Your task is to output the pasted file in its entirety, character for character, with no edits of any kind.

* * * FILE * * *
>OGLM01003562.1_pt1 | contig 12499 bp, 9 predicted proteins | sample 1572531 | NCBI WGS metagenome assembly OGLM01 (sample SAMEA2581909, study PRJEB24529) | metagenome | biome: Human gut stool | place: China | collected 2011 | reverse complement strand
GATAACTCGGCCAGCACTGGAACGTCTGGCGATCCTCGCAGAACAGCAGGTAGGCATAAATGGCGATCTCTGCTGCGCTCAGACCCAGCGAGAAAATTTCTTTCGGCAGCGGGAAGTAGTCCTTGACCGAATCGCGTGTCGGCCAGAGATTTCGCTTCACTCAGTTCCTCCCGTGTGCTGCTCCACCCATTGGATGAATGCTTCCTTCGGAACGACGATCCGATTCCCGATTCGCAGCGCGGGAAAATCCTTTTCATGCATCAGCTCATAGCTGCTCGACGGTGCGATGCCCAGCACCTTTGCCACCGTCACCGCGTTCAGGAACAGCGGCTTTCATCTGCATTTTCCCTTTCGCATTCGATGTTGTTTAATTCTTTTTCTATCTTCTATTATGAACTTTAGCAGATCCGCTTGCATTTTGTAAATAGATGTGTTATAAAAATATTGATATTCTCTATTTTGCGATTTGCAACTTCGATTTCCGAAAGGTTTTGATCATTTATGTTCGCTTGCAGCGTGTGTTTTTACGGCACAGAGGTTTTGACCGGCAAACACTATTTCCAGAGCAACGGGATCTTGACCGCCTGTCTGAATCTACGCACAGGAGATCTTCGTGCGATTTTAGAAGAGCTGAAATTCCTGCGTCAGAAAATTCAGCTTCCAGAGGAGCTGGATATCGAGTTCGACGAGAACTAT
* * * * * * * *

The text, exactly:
>OGLM01003562.1_pt1 | contig 12499 bp, 9 predicted proteins | sample 1572531 | NCBI WGS metagenome assembly OGLM01 (sample SAMEA2581909, study PRJEB24529) | metagenome | biome: Human gut stool | place: China | collected 2011 | reverse complement strand
GATAACTCGGCCAGCACTGGAACGTCTGGCGATCCTCGCAGAACAGCAGGTAGGCATAAATGGCGATCTCTGCTGCGCTCAGACCCAGCGAGAAAATTTCTTTCGGCAGCGGGAAGTAGTCCTTGACCGAATCGCGTGTCGGCCAGAGATTTCGCTTCACTCAGTTCCTCCCGTGTGCTGCTCCACCCATTGGATGAATGCTTCCTTCGGAACGACGATCCGATTCCCGATTCGCAGCGCGGGAAAATCCTTTTCATGCATCAGCTCATAGCTGCTCGACGGTGCGATGCCCAGCACCTTTGCCACCGTCACCGCGTTCAGGAACAGCGGCTTTCATCTGCATTTTCCCTTTCGCATTCGATGTTGTTTAATTCTTTTTCTATCTTCTATTATGAACTTTAGCAGATCCGCTTGCATTTTGTAAATAGATGTGTTATAAAAATATTGATATTCTCTATTTTGCGATTTGCAACTTCGATTTCCGAAAGGTTTTGATCATTTATGTTCGCTTGCAGCGTGTGTTTTTACGGCACAGAGGTTTTGACCGGCAAACACTATTTCCAGAGCAACGGGATCTTGACCGCCTGTCTGAATCTACGCACAGGAGATCTTCGTGCGATTTTAGAAGAGCTGAAATTCCTGCGTCAGAAAATTCAGCTTCCAGAGGAGCTGGATATCGAGTTCGACGAGAACTAT